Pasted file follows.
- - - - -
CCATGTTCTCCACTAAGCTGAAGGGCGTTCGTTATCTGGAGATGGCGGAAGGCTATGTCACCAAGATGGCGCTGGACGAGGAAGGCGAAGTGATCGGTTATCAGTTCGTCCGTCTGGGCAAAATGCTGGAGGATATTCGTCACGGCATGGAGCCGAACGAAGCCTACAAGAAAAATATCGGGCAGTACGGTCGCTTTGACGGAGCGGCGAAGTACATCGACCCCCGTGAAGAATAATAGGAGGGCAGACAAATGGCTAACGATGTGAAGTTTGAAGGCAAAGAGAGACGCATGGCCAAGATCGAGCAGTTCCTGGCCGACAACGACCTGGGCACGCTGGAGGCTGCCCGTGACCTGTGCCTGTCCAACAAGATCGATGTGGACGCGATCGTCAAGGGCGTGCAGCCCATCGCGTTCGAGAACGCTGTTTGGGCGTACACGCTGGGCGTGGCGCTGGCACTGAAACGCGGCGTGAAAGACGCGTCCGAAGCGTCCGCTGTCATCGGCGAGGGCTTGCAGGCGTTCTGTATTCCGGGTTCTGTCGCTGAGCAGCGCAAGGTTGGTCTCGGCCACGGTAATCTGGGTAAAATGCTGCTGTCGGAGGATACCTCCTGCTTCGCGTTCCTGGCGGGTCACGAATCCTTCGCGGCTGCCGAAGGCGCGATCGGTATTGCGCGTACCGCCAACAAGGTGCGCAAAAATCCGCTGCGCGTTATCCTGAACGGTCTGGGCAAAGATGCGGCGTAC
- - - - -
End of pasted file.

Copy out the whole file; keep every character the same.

CCATGTTCTCCACTAAGCTGAAGGGCGTTCGTTATCTGGAGATGGCGGAAGGCTATGTCACCAAGATGGCGCTGGACGAGGAAGGCGAAGTGATCGGTTATCAGTTCGTCCGTCTGGGCAAAATGCTGGAGGATATTCGTCACGGCATGGAGCCGAACGAAGCCTACAAGAAAAATATCGGGCAGTACGGTCGCTTTGACGGAGCGGCGAAGTACATCGACCCCCGTGAAGAATAATAGGAGGGCAGACAAATGGCTAACGATGTGAAGTTTGAAGGCAAAGAGAGACGCATGGCCAAGATCGAGCAGTTCCTGGCCGACAACGACCTGGGCACGCTGGAGGCTGCCCGTGACCTGTGCCTGTCCAACAAGATCGATGTGGACGCGATCGTCAAGGGCGTGCAGCCCATCGCGTTCGAGAACGCTGTTTGGGCGTACACGCTGGGCGTGGCGCTGGCACTGAAACGCGGCGTGAAAGACGCGTCCGAAGCGTCCGCTGTCATCGGCGAGGGCTTGCAGGCGTTCTGTATTCCGGGTTCTGTCGCTGAGCAGCGCAAGGTTGGTCTCGGCCACGGTAATCTGGGTAAAATGCTGCTGTCGGAGGATACCTCCTGCTTCGCGTTCCTGGCGGGTCACGAATCCTTCGCGGCTGCCGAAGGCGCGATCGGTATTGCGCGTACCGCCAACAAGGTGCGCAAAAATCCGCTGCGCGTTATCCTGAACGGTCTGGGCAAAGATGCGGCGTAC